Building a healthier and greener New York
An obsession with convenience is making our cities more unhealthy, according to New York's planning authorities, who are determined to put healthy living back at the heart of urban design.
In the South Bronx, a new low-income apartment complex, Via Verde, is being built for a lifestyle based not on ease and speed but exercise and healthier living through everyday activities.
The development will be dotted with orchards and vegetable plots tended by the residents, bringing green spaces to places typically starved of open areas.
There will be "pocket parks" for exercise and the shops in the complex will offer fresh, healthy food, a rarity in a neighbourhood dominated by fast food outlets.
David Burney, commissioner for design and construction, is promoting projects like Via Verde through new Active Design Guidelines introduced by the city authorities earlier this year.
The guidelines have been drawn up in response to the city's worsening health crisis and provide a toolkit for architects and planners demonstrating how to make everyday urban life a little more calorie-hungry.
"We were a little sceptical at first because we're project managers, not health professionals," says commissioner Burney, the emigre Liverpudlian who decides what gets built in New York.
"But it became clear that there are ways that designers can do their work that does encourage people to keep more mobile," he says.
He points to the staircase outside his fourth floor office in the Queens district as the perfect example.
It is the first thing you see as you enter the building, the lifts take some finding.
Commissioner Burney says the staircase is the architectural centrepiece of the building and no longer "relegated as a fire stair to some dark corner".
The principles have already been taken up in two new landmark Manhattan projects.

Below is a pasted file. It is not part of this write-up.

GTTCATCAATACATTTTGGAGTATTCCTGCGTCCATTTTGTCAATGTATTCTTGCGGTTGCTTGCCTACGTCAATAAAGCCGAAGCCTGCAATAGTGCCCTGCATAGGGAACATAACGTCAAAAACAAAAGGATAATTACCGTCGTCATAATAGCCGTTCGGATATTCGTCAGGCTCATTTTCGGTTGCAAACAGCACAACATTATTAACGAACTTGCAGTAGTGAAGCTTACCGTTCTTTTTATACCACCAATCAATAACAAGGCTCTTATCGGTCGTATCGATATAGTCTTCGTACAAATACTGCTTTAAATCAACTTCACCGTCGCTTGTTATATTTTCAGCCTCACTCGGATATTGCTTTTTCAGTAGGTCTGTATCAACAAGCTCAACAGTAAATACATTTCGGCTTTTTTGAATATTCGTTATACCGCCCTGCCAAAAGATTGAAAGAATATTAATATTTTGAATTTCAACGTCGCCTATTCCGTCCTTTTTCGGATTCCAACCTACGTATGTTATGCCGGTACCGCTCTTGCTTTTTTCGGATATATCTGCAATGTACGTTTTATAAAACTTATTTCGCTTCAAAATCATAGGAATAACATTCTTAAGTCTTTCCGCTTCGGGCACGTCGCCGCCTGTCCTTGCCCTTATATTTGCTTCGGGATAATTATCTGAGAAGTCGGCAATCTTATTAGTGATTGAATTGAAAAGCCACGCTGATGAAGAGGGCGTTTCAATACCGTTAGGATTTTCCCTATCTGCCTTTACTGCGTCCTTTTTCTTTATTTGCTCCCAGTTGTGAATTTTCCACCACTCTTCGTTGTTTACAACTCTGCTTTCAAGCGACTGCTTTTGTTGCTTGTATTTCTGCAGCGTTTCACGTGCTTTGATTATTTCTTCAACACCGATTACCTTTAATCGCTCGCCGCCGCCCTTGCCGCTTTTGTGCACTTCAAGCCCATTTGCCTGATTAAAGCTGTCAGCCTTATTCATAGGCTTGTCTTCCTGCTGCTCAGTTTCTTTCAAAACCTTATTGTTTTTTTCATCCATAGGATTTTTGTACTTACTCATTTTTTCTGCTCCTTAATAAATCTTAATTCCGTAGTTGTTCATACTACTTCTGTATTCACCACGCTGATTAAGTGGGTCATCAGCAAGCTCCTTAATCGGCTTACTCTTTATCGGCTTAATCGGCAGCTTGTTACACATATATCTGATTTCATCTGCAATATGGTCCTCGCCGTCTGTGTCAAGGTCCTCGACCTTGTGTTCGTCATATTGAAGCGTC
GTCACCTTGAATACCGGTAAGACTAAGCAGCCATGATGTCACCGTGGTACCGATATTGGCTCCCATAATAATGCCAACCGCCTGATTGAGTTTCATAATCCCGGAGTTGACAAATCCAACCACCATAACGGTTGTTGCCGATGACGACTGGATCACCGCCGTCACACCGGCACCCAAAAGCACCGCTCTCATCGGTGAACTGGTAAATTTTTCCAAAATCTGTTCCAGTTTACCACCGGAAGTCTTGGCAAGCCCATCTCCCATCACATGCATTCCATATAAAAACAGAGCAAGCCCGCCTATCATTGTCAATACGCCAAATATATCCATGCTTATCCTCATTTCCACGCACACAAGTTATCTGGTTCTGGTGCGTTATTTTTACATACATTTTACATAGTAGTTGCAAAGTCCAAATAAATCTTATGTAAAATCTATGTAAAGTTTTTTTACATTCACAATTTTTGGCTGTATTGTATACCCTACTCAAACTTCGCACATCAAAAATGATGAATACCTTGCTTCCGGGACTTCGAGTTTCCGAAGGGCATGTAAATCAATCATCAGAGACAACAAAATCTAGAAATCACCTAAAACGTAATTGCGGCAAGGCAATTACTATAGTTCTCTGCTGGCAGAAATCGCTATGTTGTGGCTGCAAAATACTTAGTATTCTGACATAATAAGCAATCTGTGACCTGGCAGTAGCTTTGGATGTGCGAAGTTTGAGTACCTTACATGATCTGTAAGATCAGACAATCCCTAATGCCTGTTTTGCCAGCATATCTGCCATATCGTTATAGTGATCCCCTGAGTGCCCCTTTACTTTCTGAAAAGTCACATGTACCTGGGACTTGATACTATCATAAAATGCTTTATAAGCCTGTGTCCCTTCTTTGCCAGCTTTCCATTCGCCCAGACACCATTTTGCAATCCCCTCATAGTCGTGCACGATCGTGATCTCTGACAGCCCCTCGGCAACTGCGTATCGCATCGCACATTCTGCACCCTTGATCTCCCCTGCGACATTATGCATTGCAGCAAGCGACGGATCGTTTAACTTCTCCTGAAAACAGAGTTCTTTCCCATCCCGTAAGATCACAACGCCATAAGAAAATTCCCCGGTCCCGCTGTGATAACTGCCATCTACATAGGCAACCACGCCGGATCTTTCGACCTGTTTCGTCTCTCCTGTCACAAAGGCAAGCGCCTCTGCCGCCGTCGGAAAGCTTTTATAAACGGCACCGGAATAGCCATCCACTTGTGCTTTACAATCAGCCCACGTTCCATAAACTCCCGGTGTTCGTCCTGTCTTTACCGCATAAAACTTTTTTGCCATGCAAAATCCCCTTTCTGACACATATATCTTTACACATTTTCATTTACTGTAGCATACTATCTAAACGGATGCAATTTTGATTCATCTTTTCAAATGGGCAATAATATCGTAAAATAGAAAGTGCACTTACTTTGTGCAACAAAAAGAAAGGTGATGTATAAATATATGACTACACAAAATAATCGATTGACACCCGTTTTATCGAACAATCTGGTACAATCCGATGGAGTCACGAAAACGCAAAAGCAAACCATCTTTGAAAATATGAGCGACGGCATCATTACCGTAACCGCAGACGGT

The New York Times building, and the Cooper Union School of Art and Architecture, both sport glamorous staircases that are proving to be a magnet for the resident journalists and students.
According to the New York health department, 60% of adults and 40% of elementary and middle school children are overweight or obese.
Obesity increases type 2 diabetes rates and places an expensive strain on an over-burdened healthcare system.
"There has been more and more scientific evidence showing that how we build our environments is critical in shaping the behaviours that contribute to these diseases," says Dr Karen Lee, deputy head of chronic disease prevention at the New York City Department of Health and Mental Hygiene.
Innovation for the new healthy town agenda came from Dr Lee. After despairing at the failure of conventional health education, she decided to look to history for inspiration.
In the mid 19th century the rapidly expanding population of New York City was regularly hit by infectious diseases such as cholera and tuberculosis.
In the 1880s city officials made a conscious decision to fight infection by redesigning the city.
Fresh water supplies were piped in, the subway was built to allow the poor to disperse and new building regulations ensured a minimum amount of light and air reached streets and homes.
By 1940, the death rate from infectious disease had declined from 60% to 11%, an impressive achievement in an age before the widespread use of antibiotics.
On the back of this evidence Dr Lee wanted to explore whether architects and city planners could fight the killers of the 21st century.
"We know from public health history that how we've designed and constructed our environments has been key in controlling the diseases and epidemics that we had in the past," says Dr Lee.
Beyond the buildings, the streetscape of Manhattan is already changing.
Car traffic on Broadway has been reduced to a single moving lane through midtown, and the vacant space has been given over to cycle lanes and pavement space for pedestrians with café-style tables and chairs.
There is "a different feeling about walking in the city", says Jeffrey Zupan, senior fellow for transportation at New York's Regional Plan Association.
"The pedestrian isn't a second class citizen who has to always be on the lookout of getting run over," he says.
Cyclists too are enjoying the changes, with a 45% increase in cycle commuting over the past three years.
The Active Design Guidelines point to a future city that reverses the 20th century's relentless pursuit of ease.
It asks citizens to ditch the car and the elevator, to work a little harder in their day to day life.
Commissioner Burney, however, is completely unapologetic.
"People just have to get with the programme. You're giving up convenience for health which isn't such a bad trade-off."